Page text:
1968, Inc.

Something is rotten in the state of North Dakota, the Washington Times reports.

Tension is brewing within the Dakota Access protest as complaints grow about outside activists trashing the camps, mooching donations and treating the anti-pipeline demonstration like a Burning Man-style festival for hippies.

“Need to get something off my chest that I witnessed and found very disturbing in my brief time there that I believe many others have started to speak up about as well. White people colonizing the camps,” Alicia Smith said in a Facebook post.

“They are coming in, taking food, clothing etc and occupying space without any desire to participate in camp maintenance and without respect of tribal protocols,” she wrote. “These people are treating it like it is Burning Man or The Rainbow Gathering and I even witnessed several wandering in and out of camps comparing it to those festivals.”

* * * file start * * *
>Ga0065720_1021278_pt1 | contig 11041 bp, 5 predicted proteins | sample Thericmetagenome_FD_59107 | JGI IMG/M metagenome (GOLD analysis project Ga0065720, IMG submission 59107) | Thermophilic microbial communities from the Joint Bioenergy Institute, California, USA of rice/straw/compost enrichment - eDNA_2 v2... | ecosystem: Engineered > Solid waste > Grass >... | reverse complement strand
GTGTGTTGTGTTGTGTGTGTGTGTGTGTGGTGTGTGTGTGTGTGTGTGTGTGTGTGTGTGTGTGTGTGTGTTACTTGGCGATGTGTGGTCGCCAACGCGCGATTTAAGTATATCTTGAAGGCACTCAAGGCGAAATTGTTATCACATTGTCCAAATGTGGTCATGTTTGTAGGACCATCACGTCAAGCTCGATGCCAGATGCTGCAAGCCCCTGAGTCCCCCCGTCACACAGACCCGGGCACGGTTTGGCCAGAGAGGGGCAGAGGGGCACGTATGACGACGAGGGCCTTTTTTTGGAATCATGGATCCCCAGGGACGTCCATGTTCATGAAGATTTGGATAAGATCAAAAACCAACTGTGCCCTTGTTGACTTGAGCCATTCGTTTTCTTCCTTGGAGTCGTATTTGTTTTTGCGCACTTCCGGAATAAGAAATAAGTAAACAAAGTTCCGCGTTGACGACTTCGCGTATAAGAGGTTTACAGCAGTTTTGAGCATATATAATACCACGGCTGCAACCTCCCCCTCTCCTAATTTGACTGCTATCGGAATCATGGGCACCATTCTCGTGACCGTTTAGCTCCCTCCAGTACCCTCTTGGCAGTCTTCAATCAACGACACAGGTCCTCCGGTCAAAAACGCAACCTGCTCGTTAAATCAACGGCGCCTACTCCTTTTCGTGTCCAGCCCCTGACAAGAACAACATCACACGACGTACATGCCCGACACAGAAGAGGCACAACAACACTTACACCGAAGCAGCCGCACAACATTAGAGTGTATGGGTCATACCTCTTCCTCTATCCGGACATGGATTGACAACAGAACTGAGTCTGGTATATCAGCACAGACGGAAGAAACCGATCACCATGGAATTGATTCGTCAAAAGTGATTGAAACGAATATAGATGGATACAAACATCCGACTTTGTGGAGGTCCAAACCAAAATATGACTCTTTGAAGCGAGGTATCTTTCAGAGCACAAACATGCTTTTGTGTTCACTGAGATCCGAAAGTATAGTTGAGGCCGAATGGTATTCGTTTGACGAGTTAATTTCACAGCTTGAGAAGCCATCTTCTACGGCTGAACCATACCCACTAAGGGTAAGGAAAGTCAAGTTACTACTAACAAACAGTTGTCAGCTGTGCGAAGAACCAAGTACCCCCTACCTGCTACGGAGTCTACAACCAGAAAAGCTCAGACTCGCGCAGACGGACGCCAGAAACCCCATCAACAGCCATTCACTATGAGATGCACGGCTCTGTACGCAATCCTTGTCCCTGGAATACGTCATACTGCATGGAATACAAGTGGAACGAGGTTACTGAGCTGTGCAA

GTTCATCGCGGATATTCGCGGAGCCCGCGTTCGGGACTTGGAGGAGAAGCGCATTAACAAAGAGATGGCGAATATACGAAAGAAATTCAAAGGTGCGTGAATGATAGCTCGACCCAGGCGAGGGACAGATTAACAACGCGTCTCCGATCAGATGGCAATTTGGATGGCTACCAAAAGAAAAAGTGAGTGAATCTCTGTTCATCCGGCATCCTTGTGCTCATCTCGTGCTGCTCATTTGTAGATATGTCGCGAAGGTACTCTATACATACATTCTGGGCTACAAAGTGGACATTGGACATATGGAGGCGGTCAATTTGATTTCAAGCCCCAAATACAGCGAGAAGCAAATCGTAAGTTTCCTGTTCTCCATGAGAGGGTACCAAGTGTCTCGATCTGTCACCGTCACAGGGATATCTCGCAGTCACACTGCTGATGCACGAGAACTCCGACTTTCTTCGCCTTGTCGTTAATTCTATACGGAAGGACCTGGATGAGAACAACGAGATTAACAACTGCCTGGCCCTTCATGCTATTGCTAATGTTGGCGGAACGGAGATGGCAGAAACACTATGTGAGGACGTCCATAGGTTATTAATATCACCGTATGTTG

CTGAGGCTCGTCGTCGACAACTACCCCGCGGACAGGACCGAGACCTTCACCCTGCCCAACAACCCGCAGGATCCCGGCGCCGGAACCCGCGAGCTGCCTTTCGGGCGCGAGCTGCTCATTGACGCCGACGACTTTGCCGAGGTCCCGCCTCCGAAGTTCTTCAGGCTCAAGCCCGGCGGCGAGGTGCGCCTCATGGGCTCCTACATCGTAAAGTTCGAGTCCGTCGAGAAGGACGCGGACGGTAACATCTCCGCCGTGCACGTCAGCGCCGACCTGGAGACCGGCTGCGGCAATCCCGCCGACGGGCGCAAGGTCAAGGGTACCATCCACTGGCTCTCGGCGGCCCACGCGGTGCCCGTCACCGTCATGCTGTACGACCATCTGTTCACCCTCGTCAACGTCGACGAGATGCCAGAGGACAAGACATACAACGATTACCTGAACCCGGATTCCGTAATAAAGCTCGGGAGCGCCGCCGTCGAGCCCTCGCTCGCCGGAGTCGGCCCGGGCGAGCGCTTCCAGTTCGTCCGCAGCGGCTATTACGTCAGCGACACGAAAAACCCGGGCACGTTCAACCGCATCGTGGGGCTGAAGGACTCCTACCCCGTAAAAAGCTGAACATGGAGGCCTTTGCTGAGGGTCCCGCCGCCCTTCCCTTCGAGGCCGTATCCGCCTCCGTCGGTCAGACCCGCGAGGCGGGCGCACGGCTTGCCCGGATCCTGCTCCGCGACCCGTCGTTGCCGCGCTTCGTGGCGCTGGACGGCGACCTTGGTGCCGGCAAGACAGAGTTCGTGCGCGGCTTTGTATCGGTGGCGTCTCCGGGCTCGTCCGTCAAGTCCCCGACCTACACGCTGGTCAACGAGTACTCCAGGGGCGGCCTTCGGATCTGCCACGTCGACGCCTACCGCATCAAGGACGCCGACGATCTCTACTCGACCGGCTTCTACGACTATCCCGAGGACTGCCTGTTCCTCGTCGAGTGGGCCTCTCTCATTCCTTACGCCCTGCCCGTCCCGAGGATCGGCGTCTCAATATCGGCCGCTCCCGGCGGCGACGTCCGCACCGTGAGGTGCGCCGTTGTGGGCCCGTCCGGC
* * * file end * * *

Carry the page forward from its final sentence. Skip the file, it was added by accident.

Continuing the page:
Much ink has been spilled over the years about the ability of modern neoliberal culture's ability to commercialize and market just about anything, from cigarettes to fag marriage. One thing that has become increasingly stark - particularly as its effectiveness has dramatically diminished in the wake of Trump - is the commercialization of liberal protesting.

In a saner age, the people you see in the image above would gracefully file themselves into the local church on Sunday and listen to the good word of God. Instead, they make pilgrimages to faraway flyover states thousands of miles from home, to a deserted field in the middle of one of the most barren areas of the contiguous United States, all to protest a single pipeline of which there are millions of miles worth in this country already. To us outside observers, this protest seems inane, like most everything else that these people do.

There is reason to this rhyme however, and most of you are already aware of what that reason is: liberalism is a religion and these people are the most devoted followers.